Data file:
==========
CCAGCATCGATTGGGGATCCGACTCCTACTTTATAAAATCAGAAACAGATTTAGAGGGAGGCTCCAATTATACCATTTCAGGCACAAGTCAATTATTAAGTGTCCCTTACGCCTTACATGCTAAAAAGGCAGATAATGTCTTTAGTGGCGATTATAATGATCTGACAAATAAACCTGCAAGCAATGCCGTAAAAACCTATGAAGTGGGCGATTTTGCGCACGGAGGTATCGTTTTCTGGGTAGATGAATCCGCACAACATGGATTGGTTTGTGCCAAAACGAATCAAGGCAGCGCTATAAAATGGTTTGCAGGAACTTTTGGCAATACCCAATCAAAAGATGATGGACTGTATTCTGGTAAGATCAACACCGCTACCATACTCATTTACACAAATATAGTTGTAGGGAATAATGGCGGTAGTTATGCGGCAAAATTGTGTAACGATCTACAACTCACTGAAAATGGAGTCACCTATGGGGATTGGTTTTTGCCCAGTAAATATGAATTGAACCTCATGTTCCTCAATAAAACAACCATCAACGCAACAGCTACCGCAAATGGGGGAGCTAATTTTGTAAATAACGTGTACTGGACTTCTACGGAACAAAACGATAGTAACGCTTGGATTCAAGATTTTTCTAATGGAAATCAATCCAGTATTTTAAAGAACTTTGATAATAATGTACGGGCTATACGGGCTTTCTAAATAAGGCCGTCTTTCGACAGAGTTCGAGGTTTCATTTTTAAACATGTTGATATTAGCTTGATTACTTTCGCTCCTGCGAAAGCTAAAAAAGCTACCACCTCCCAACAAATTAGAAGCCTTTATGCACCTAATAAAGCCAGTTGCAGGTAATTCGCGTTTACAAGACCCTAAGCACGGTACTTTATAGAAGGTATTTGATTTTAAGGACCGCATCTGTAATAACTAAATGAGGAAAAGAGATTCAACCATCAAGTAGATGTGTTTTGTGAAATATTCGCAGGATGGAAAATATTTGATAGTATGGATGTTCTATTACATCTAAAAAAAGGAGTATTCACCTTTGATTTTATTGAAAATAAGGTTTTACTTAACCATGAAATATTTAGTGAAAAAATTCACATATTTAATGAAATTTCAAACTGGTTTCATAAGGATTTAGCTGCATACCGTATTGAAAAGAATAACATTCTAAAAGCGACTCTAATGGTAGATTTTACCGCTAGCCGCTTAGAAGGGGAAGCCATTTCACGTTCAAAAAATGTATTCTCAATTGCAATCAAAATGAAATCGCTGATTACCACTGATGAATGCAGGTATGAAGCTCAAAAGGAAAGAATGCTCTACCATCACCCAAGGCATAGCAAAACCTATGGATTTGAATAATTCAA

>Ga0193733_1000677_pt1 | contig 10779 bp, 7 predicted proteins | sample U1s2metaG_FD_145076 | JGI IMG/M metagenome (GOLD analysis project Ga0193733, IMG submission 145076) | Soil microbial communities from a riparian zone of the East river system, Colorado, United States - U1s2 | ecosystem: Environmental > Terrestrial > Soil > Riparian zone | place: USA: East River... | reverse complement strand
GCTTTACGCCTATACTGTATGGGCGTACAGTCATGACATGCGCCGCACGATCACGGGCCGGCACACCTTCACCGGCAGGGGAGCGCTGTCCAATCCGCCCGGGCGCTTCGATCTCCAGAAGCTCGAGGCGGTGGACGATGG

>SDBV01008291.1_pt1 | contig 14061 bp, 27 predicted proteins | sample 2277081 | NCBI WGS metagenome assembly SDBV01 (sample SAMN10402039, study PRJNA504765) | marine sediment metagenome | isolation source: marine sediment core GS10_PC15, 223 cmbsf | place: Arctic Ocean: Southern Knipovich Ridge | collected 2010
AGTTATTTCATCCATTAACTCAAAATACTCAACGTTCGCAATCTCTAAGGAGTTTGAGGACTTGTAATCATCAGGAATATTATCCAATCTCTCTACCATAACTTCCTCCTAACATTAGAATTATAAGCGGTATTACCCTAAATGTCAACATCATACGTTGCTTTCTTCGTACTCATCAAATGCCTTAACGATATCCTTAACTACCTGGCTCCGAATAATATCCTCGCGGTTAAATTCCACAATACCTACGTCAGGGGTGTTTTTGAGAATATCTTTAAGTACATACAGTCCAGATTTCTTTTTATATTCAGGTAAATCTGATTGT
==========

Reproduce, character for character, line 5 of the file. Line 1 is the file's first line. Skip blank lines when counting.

AGTTATTTCATCCATTAACTCAAAATACTCAACGTTCGCAATCTCTAAGGAGTTTGAGGACTTGTAATCATCAGGAATATTATCCAATCTCTCTACCATAACTTCCTCCTAACATTAGAATTATAAGCGGTATTACCCTAAATGTCAACATCATACGTTGCTTTCTTCGTACTCATCAAATGCCTTAACGATATCCTTAACTACCTGGCTCCGAATAATATCCTCGCGGTTAAATTCCACAATACCTACGTCAGGGGTGTTTTTGAGAATATCTTTAAGTACATACAGTCCAGATTTCTTTTTATATTCAGGTAAATCTGATTGT